Occurrences in this domain are beyond the reach of exact prediction because of the variety of factors in operation, not because of any lack of order in nature. We have penetrated far less deeply into the regularities obtaining within the realm of living things, but deeply enough nevertheless to sense at least the rule of fixed necessity. One need only think of the systematic order in heredity, and in the effect of poisons, as for instance alcohol, on the behavior of organic beings.

What is still lacking here is a grasp of connections of profound generality, but not a knowledge of order in itself. The more a man is imbued with the ordered regularity of all events the firmer becomes his conviction that there is no room left by the side of this ordered regularity for causes of a different nature. For him neither the rule of human nor the rule of divine will exists as an independent cause of natural events. To be sure, the doctrine of a personal God interfering with natural events could never be refuted, in the real sense, by science, for this doctrine can always take refuge in those domains in which scientific knowledge has not yet been able to set foot.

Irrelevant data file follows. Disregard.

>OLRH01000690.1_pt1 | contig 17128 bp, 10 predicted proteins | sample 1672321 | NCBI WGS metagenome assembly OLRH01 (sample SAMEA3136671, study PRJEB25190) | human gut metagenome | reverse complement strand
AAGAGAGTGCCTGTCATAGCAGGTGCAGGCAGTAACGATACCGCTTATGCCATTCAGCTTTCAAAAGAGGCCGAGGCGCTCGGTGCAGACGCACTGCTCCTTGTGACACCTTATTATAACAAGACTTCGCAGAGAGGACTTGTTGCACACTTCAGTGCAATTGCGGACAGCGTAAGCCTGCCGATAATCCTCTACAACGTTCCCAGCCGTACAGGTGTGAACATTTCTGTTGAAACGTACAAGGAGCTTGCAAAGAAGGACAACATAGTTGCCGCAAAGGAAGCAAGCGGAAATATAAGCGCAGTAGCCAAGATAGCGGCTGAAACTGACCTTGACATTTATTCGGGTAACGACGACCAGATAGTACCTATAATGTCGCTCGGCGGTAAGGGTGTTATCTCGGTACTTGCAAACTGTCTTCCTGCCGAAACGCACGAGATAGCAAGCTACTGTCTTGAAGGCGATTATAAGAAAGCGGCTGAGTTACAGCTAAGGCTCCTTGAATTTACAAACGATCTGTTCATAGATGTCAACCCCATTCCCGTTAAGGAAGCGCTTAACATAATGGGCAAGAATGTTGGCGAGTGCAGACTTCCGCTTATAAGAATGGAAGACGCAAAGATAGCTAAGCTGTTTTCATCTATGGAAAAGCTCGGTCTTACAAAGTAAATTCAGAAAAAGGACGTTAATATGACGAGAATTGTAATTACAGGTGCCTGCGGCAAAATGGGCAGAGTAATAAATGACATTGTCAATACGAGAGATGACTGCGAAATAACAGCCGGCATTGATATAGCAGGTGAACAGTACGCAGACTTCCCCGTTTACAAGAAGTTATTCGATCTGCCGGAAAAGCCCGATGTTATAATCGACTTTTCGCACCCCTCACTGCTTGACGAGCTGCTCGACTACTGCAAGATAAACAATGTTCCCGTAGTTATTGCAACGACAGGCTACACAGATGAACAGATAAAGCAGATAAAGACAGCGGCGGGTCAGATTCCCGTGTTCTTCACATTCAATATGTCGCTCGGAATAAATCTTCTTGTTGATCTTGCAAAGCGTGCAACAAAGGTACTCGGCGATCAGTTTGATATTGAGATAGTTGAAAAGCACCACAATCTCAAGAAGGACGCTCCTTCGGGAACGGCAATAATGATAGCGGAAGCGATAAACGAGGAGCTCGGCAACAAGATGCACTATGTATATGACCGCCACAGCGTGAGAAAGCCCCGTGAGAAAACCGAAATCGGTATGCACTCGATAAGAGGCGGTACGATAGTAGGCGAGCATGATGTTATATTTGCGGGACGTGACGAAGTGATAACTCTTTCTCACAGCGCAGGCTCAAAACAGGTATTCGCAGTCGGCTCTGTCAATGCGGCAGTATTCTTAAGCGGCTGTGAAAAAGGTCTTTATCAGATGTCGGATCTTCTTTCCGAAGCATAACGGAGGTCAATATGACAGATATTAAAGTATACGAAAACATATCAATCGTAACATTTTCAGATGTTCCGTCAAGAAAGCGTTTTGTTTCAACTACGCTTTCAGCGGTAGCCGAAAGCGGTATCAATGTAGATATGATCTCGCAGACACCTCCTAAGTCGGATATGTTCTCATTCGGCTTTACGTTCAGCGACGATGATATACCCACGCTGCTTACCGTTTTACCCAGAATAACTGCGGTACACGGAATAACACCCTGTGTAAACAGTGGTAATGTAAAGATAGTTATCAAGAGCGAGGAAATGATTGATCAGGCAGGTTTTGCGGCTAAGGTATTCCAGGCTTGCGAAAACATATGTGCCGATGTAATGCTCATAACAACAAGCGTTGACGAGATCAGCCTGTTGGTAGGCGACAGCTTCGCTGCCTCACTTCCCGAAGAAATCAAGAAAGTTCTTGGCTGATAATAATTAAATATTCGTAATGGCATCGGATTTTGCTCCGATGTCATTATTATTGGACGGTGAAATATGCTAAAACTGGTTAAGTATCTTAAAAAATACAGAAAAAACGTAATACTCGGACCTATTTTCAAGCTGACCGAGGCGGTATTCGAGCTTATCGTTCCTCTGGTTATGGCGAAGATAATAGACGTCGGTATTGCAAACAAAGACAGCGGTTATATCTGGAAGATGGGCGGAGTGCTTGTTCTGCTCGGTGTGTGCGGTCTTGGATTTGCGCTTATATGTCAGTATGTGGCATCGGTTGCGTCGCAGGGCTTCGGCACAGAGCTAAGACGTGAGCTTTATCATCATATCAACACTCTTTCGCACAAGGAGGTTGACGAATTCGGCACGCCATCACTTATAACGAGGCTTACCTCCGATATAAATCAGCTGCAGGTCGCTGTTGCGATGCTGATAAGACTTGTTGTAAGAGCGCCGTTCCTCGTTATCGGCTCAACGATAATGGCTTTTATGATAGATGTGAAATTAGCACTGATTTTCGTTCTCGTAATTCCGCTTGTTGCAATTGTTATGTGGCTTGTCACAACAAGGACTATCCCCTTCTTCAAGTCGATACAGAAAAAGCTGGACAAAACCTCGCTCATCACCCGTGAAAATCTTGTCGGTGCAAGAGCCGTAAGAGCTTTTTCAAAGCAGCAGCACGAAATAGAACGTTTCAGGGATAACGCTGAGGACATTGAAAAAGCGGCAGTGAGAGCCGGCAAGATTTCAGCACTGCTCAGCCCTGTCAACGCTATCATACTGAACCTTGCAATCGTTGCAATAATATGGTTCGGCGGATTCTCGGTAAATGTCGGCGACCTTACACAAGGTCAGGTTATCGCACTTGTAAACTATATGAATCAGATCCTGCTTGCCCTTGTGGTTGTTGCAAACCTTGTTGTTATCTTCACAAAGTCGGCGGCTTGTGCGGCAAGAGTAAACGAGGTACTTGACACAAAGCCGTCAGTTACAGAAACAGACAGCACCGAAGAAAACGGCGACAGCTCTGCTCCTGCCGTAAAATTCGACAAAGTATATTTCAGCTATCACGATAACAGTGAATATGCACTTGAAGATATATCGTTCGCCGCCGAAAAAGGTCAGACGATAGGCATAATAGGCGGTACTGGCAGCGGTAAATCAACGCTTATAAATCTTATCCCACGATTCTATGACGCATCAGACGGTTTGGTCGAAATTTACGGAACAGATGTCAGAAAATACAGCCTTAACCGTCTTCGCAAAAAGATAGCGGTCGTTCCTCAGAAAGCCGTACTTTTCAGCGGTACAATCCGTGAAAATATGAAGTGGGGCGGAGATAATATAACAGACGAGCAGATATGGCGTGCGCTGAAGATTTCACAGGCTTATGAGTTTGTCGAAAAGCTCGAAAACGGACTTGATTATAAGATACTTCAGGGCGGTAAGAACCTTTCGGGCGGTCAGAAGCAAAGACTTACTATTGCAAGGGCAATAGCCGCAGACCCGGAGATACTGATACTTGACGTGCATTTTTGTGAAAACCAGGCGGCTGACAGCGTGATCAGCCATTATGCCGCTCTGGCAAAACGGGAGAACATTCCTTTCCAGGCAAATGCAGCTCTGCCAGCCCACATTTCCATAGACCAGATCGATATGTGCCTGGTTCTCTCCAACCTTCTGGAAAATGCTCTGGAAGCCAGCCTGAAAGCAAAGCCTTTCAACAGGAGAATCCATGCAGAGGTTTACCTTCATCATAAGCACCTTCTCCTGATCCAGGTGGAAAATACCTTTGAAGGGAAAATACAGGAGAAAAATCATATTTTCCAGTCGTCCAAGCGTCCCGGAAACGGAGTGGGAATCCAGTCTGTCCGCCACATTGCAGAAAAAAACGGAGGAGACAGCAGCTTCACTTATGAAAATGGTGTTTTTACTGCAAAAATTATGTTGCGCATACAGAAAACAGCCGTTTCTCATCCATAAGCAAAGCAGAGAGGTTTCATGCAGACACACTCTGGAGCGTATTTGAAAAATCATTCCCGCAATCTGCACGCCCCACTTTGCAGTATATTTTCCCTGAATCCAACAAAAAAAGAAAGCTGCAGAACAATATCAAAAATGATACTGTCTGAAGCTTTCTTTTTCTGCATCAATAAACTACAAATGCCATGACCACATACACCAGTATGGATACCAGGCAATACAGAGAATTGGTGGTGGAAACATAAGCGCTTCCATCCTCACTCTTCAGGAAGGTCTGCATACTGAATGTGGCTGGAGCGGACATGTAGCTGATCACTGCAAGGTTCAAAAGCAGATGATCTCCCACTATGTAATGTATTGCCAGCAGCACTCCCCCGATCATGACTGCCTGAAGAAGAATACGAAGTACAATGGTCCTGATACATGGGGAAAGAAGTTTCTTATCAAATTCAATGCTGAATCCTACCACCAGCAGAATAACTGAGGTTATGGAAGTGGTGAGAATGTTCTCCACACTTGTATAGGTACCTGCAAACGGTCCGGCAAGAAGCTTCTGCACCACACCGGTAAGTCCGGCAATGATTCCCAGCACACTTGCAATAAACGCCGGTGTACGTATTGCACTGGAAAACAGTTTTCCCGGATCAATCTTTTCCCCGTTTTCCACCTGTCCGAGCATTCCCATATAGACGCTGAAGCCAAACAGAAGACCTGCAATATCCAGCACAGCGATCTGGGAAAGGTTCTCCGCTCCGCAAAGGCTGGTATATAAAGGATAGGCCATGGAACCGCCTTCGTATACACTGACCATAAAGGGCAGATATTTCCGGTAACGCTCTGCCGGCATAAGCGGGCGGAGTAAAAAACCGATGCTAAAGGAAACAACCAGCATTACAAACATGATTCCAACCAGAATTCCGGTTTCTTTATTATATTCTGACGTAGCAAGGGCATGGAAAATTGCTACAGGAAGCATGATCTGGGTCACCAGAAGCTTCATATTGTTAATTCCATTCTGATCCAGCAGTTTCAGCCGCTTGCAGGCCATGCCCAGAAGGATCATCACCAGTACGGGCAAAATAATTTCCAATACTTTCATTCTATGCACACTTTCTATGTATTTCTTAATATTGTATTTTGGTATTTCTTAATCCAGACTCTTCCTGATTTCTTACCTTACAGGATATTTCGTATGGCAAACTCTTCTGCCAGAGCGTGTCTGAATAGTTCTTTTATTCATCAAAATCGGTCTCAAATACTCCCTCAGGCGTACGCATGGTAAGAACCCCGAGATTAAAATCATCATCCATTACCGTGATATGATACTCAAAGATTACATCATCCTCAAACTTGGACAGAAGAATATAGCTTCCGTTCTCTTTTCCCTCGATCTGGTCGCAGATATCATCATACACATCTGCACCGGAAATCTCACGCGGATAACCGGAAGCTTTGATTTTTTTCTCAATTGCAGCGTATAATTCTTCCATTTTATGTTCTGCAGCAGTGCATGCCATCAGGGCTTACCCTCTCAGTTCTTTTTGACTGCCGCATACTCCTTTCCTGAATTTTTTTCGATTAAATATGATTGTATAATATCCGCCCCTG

But I am persuaded that such behavior on the part of the representatives of religion would not only be unworthy but also fatal. We were unable to find this edition in any bookshop we are able to search. These online bookshops told us they have this item:. Tags What are tags? Add a tag. Public Private login e. Add a tag Cancel Be the first to add a tag for this edition. Lists What are lists?